I should be working on my writing. Procrastination has set in. This is merely done for the fun of it. I enjoy Ms. Rowling's imaginitive writing, but I get these questions in my head and want to answer them (writing practice and mental exercise is my excuse). So to get the formalities out of the way: Disclaimer: All Harry Potter names, characters, places, incidents et al. herein are the property of J.K. Rowling and her legal licensees, including but not limited to Bloomsbury/Scholastic, etc. No copyright or trademark infringement is intended and no money is being made.
Muggle-born Orientation Lecture (MOLe) #22,
presented by Prof. Amelia Tillywig, answering the question,
“Do wizards need money?”
Professor Tillywig: “Most wizards have a large stockpile of gold, silver, and bronze metals in the bank. Some of the most powerful wizards and witches in history are said to have had the powers of alchemic transmutation –the ability to turn base metals into precious metals. All magical folk have the power to feed, to clothe, and to shelter themselves without the need of money. Magical folk can exist without money or an economic system, yet we choose to use the gold Galleon, the silver Sickle, and the bronze Knut everyday. Why do we bother with a system of money?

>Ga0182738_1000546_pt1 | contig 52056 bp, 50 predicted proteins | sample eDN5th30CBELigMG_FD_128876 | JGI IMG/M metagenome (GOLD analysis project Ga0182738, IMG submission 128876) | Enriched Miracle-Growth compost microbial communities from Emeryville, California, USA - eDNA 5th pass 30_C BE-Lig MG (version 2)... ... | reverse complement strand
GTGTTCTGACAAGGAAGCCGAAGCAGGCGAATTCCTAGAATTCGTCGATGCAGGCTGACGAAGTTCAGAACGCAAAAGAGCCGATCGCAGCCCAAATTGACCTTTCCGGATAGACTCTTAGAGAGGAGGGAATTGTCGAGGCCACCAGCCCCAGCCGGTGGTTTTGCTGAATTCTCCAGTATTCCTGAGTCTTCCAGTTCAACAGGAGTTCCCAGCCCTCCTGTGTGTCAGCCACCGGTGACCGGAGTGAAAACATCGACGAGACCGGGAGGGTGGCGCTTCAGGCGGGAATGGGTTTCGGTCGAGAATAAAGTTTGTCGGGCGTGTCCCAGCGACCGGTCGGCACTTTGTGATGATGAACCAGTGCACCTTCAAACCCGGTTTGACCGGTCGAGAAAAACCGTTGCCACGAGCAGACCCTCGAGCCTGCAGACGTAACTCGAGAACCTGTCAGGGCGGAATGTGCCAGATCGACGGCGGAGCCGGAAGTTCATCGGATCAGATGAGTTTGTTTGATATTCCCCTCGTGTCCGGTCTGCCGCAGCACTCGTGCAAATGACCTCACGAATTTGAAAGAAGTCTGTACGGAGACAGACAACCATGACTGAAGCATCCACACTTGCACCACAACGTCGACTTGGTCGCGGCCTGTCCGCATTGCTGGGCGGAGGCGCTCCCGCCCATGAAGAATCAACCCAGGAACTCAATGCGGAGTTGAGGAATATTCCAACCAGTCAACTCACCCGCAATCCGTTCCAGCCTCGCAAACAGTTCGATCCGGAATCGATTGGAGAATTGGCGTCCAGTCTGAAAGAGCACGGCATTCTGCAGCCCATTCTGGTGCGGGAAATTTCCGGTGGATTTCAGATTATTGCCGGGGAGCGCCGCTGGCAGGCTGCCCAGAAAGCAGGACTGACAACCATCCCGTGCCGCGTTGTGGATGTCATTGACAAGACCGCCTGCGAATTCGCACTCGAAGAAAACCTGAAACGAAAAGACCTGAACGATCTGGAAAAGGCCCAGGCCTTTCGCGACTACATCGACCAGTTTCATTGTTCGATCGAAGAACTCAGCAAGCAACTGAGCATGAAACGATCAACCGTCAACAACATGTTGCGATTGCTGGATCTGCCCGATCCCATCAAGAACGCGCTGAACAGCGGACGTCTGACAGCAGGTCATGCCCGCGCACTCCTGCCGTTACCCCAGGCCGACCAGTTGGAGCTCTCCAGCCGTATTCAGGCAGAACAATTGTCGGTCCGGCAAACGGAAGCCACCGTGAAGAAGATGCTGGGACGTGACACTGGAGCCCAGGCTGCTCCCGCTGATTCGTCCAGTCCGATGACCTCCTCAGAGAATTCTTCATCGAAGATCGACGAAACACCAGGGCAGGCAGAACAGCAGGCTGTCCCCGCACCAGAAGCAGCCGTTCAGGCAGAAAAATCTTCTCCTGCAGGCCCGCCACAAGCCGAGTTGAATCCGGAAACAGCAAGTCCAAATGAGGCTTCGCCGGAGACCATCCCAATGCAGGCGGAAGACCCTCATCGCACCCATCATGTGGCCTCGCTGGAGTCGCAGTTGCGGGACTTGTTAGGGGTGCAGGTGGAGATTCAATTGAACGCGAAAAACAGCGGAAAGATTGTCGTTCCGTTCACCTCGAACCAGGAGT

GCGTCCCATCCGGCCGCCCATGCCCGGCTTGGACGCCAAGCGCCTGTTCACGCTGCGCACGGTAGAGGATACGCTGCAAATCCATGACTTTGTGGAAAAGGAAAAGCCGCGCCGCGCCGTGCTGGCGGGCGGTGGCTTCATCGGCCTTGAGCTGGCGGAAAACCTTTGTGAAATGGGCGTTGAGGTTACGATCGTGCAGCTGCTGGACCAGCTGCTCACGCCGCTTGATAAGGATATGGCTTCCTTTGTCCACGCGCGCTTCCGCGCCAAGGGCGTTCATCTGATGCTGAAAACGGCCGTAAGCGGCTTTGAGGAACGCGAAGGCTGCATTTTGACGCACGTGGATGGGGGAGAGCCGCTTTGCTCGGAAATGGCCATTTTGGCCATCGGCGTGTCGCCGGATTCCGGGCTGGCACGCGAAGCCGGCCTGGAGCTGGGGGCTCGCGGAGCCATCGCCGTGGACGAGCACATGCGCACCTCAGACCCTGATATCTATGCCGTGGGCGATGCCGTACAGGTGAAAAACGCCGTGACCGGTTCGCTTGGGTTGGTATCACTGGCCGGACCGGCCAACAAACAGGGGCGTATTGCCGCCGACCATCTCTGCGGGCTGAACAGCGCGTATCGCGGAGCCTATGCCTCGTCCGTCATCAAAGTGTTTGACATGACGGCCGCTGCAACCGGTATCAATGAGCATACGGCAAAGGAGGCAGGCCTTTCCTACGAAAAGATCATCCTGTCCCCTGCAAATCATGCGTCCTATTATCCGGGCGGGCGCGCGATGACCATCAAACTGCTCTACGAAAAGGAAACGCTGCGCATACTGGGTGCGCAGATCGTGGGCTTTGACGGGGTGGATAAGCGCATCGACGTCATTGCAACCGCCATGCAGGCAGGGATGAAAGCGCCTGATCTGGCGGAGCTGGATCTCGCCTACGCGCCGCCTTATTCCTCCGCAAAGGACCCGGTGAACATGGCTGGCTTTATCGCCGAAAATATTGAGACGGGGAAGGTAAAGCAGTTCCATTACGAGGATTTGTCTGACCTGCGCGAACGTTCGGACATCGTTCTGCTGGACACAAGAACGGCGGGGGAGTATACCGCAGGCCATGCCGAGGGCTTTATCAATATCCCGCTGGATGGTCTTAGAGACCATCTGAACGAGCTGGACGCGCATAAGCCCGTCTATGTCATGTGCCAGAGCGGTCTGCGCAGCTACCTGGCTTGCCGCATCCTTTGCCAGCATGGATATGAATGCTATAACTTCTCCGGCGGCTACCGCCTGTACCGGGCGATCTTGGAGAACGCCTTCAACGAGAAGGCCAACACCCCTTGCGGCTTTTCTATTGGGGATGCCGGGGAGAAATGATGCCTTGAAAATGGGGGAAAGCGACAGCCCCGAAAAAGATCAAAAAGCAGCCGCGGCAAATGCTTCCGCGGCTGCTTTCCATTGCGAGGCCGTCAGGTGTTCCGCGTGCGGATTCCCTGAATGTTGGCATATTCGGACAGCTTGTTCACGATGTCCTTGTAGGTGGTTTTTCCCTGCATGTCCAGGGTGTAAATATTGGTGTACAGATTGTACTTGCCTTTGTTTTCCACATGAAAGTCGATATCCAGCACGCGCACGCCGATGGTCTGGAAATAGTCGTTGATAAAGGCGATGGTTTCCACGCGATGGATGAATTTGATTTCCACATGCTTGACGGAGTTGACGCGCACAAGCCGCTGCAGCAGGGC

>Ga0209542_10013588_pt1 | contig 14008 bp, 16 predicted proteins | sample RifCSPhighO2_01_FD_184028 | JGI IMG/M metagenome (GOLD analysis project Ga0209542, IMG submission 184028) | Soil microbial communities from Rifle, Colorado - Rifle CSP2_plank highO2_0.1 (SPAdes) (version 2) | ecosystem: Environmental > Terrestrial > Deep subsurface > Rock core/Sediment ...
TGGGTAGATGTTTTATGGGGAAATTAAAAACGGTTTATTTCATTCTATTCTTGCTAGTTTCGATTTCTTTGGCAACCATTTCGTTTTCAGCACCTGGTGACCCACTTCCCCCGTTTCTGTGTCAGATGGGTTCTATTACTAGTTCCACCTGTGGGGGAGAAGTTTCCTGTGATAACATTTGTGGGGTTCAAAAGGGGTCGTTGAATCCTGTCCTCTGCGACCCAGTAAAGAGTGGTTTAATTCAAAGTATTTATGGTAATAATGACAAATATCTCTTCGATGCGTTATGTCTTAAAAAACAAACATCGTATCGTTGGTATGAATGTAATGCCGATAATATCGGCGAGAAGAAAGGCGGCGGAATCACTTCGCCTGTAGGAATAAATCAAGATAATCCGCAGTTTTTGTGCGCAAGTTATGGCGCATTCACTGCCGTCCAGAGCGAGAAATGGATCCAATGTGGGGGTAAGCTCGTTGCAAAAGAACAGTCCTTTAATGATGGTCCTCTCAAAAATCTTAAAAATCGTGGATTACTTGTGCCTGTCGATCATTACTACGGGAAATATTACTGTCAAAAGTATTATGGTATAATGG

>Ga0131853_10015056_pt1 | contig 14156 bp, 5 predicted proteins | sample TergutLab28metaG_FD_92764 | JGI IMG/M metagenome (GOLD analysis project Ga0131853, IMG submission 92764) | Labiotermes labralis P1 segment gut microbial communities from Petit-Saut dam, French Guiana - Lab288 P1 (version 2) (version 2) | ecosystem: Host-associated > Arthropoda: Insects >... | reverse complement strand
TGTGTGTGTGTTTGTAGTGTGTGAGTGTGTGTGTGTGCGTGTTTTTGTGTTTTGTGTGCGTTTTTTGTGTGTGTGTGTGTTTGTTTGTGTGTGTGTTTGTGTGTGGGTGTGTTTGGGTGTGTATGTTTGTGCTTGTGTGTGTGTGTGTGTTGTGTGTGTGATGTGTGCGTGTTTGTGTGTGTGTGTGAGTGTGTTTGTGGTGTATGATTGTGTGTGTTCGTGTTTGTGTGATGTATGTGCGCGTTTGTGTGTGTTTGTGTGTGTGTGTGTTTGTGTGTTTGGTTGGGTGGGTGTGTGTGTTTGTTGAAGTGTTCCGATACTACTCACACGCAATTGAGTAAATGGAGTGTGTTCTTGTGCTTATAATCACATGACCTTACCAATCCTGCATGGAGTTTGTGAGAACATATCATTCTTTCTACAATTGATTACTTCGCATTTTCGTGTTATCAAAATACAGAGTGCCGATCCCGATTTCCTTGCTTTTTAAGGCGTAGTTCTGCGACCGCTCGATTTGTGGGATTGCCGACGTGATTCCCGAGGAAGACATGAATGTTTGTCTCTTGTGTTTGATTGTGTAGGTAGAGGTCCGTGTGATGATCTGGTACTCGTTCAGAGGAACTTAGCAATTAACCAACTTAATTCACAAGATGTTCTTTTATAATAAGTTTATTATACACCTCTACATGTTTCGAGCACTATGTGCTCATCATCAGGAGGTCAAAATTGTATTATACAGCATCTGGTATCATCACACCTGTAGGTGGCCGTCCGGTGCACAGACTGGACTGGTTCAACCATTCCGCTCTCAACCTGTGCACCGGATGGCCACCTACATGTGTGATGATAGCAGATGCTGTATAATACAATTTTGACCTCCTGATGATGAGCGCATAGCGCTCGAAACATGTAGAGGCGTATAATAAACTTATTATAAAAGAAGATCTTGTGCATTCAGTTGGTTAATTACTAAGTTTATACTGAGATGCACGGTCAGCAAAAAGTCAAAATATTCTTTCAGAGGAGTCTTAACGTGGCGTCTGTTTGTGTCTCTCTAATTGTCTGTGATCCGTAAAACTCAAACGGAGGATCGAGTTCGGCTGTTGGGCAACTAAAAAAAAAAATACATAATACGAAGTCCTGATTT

It happens that gold, silver, and bronze have the unique characteristics of being incredibly powerful conductors and intensifiers of magic. Rarely are wands made using gold, silver, or bronze due to their power potential; when one of the precious metals is used in creation of a wand it must be used in small amounts by a powerful wizard using other substances able to subtlety balance the effects of the potent metal. Any spell using these metals should be considered very forceful and extremely effective (and should only be attempted by accomplished magic folk). Charms, amulets, and other magical items made of one of the precious metals has the magic of the item amplified many, many times over. A witch and wizard can successfully use magic without ever using the precious metals; however, the metals remain an extremely strong cultural symbol of increased magical power and potential.
The symbolism of the metals is actually the basis of the wizard ‘monetary system’. Magic folk could easily swap needed items or use a simple barter system, yet they prefer to use a system of ‘power exchange’.
When a magic person offers the owner of The Three Broomsticks Pub two sickles for a pint of butterbeer, he isn’t offering money –he’s offering power. He’s saying, in effect, ‘Take this small representation of potential magical strength in exchange for the butterbeer’. It is an exchange of power having nothing to do with economics.
Old wizarding families that sit upon outrageous uncountable fortunes would look wealthy by Muggle standards but to magic folk they are powerful –powerful enough to give away bits of potential magical power in exchange for grand finery without worry. Magic people with more limited stashes of the precious metals must be a bit more conservative.
Why not just make more precious metals using magic? The alchemic transmutation of base metals into precious metals is difficult for even the most experienced and powerful wizards using huge amounts of magic; and even then, it has its limitations. Most available precious metals have been secured into family vaults and are passed on to following generations.”